One billion views a day? That’s a whole lot of the Evolution of Dance, Susan Boyle, and Tron Guy. But it all depends on who’s doing the counting. Officially, according to comScore, YouTube in August had surpassed 10 billion views which, no matter how you slice it, is a whole lot of views. Miguel Helft, of The New York Times Bits blog, notes that this total is only for the United States. If foreign views are tallied it is estimated that the 10 billion number would double. While that leaves YouTube a bit short of the 30 billion that 1 billion a day would produce, it still beats the pants off of second place Microsoft, which played a mere 547 million videos during the same period.
Where does the 1 billion views a day number come from? YouTube itself. In a YouTube blog titled “Y,000,000,000uTube”, Chad Hurley, CEO and co-founder of YouTube, claims YouTube is now the “burger kings of media,” serving up well over a billion views a day. Hurley also notes that the nature of YouTube is changing: “As bandwidth has increased, so has our video quality. As we've started to see demand for longer, full-length content, we've brought more shows and movies to the site.”
For a bit of perspective on all this 1 billion views a day equates to 11,574 YouTube videos started up each second of the day. That’s a whole lot of bandwidth!
The headline “Hulu is going subscription” has been making headlines around the net recently, but as usual, some of these claims are somewhat exaggerated. New Corps. Chairman Rupert Murdoch and NBC Universal CEO Jeff Zucker indicated that Hulu may indeed one day have a subscription based service, but “no decisions have been made yet”. Inside sources have indicated that Hulu is already beta testing subscription based video services internally, but that this is merely an attempt to hammer out the technical details.
The challenge for Hulu at this point is to successfully find a strategy for transitioning to a paid business model, especially when its popularity was largely fueled by the simple fact that it was the best legal way to get free access to TV shows. Experimenting with new business models isn’t surprising, it’s even healthy, but where it leads is anyone guess. Hulu is also in a great position to watch and learn as Google attempts to implement its paid content. Adding paid offerings to a free online video service may or may not take off, but at least they appear to be letting someone else take the lead.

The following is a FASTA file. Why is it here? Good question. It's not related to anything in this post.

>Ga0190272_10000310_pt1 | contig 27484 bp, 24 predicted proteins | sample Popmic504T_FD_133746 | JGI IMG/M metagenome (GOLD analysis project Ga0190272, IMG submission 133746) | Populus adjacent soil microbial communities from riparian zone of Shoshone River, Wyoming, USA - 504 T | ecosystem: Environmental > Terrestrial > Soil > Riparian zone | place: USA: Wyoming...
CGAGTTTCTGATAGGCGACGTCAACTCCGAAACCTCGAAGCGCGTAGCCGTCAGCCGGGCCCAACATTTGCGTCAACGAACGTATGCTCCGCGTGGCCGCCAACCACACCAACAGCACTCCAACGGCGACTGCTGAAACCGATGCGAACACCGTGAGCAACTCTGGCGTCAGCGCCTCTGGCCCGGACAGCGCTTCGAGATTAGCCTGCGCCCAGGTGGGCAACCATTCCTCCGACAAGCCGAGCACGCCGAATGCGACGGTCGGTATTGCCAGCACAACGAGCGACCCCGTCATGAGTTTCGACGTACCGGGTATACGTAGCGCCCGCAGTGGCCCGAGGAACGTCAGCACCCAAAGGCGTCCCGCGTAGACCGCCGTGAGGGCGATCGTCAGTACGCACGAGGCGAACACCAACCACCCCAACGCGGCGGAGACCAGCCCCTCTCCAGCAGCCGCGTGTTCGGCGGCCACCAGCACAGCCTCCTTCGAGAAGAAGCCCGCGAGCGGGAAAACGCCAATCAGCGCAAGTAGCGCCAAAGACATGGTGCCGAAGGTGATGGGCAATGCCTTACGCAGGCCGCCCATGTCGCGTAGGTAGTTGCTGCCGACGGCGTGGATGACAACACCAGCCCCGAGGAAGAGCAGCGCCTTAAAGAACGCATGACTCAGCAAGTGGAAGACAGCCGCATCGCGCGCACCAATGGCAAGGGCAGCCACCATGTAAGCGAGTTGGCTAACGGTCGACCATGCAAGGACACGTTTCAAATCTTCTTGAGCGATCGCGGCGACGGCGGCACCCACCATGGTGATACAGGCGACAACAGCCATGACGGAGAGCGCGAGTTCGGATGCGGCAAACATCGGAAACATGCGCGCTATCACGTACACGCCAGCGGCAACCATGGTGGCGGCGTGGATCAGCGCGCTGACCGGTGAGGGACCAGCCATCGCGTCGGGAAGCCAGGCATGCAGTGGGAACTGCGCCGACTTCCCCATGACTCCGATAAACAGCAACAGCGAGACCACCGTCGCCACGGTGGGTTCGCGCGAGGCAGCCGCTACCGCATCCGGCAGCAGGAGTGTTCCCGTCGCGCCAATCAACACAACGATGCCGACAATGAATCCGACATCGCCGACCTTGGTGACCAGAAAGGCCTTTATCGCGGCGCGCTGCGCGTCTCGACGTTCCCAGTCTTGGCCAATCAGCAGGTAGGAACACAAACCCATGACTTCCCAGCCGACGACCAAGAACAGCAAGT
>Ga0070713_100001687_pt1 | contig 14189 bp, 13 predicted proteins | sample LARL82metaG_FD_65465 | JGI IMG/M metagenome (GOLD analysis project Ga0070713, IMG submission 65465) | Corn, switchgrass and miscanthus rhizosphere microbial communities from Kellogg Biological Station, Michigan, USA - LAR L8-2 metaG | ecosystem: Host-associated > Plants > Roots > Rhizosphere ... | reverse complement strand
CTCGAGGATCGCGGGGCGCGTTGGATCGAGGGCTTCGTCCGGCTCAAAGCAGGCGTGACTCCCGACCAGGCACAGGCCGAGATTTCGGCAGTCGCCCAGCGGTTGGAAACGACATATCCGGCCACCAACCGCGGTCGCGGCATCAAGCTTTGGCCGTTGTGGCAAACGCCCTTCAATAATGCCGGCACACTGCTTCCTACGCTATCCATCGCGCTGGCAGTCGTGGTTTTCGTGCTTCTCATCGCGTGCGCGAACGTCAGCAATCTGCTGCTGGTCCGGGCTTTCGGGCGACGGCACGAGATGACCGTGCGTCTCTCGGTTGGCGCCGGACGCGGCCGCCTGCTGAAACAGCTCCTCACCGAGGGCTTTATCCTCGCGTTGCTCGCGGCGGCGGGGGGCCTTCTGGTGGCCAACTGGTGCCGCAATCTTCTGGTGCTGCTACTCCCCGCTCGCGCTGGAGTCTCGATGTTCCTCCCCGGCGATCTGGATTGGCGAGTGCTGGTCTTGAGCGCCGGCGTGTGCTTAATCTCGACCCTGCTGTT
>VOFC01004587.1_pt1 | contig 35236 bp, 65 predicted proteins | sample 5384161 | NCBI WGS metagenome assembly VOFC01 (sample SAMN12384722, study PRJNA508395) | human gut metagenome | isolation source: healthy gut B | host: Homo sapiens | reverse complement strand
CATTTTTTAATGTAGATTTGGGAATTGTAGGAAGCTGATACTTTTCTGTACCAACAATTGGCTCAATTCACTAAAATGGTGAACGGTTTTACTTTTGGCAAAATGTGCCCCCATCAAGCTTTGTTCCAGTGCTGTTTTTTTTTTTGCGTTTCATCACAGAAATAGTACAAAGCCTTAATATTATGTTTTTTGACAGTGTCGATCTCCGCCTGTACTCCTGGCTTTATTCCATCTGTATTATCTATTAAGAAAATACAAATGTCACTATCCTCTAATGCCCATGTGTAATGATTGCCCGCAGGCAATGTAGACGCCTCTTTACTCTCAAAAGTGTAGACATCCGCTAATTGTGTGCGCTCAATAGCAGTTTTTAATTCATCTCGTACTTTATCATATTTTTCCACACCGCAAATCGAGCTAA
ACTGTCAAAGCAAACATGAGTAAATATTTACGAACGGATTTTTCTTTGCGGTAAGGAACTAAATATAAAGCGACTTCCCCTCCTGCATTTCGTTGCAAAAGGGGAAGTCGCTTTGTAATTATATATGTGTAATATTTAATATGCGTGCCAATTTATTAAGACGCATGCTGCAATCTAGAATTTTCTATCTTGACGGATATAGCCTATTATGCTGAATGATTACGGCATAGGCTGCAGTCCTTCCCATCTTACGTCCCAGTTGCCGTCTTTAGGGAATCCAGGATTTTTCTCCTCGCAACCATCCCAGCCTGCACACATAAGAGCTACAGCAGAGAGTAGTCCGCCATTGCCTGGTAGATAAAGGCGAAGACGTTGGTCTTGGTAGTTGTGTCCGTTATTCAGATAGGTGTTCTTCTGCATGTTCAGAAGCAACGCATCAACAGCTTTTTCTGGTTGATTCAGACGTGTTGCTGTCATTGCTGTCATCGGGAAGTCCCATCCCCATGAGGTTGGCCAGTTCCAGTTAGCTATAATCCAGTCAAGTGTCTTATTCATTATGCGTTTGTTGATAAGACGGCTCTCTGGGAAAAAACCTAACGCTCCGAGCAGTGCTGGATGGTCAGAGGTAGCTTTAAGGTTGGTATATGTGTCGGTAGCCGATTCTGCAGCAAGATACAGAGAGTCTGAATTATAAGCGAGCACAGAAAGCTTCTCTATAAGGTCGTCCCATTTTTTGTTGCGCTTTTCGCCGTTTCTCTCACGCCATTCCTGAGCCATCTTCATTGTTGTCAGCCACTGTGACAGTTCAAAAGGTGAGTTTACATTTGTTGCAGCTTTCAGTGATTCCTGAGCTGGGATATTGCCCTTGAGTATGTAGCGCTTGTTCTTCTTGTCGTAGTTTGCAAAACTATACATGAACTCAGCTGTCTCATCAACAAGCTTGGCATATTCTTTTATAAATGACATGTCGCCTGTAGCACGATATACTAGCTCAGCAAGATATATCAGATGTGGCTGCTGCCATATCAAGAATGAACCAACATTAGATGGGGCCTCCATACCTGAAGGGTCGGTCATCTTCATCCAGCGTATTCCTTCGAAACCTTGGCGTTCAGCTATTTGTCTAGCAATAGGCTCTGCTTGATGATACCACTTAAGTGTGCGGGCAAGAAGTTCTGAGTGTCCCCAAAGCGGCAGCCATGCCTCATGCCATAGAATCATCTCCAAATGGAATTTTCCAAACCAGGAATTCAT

Either way it doesn’t sound like Hulu will be going subscription anytime soon, but at least it shows they are still dedicated to the future of the service.
UK’s Competition Commission has disapproved Project Kangaroo, a proposed Hulu-esque VOD service, which was supposed to provide video content – mostly free videos - from three of its joint owners, the BBC, ITV and Channel 4. The fear of Kangaroo’s inevitable hegemony led the Commission to veto the alliance. The Commission felt that the video-on-demand service would have resulted in the “loss of competition” between its proprietors.
The three companies expressed their disconsolation in a joint statement. “We are disappointed by the decision to prohibit this joint venture. While this is an unwelcome finding for the shareholders, the real losers from this decision are British consumers. This is a disproportionate remedy and a missed opportunity in the further development of British broadcasting,” the statement reads. Although consumers would have most certainly devoured the service, the Commission's findings appear to be reasonable.
It seems inevitable that ISPs currently training their guns at p2p traffic will soon start fretting over video sharing websites, which are gaining in popularity and gradually conquering more internet bandwidth. November 2008 proved to be another prolific month for online video websites. According to data released by comScore Video Metrix service, there was a 34% year-over-year increase in online viewership in the US in November. A staggering 12.7 billion online videos kept online viewers riveted to their computer screens.
Google websites accounted for 40% of the total views in that month. Google obviously has its Youtube juggernaut to thank for being in the ascendancy. Youtube contributed 98% of Google’s market share. Google websites also triumphed as far as total number of viewers goes with 98 million viewers in November.
One website that has come up by leaps and bounds is Hulu, which retained the 6th spot in the high-stakes online video market in November 2008. Hulu scored a major victory over its competitors by emerging as the website with most riveting videos as the average duration of each video viewed at Hulu was 11.9 minutes – way higher than the industry average of 3.1 minutes.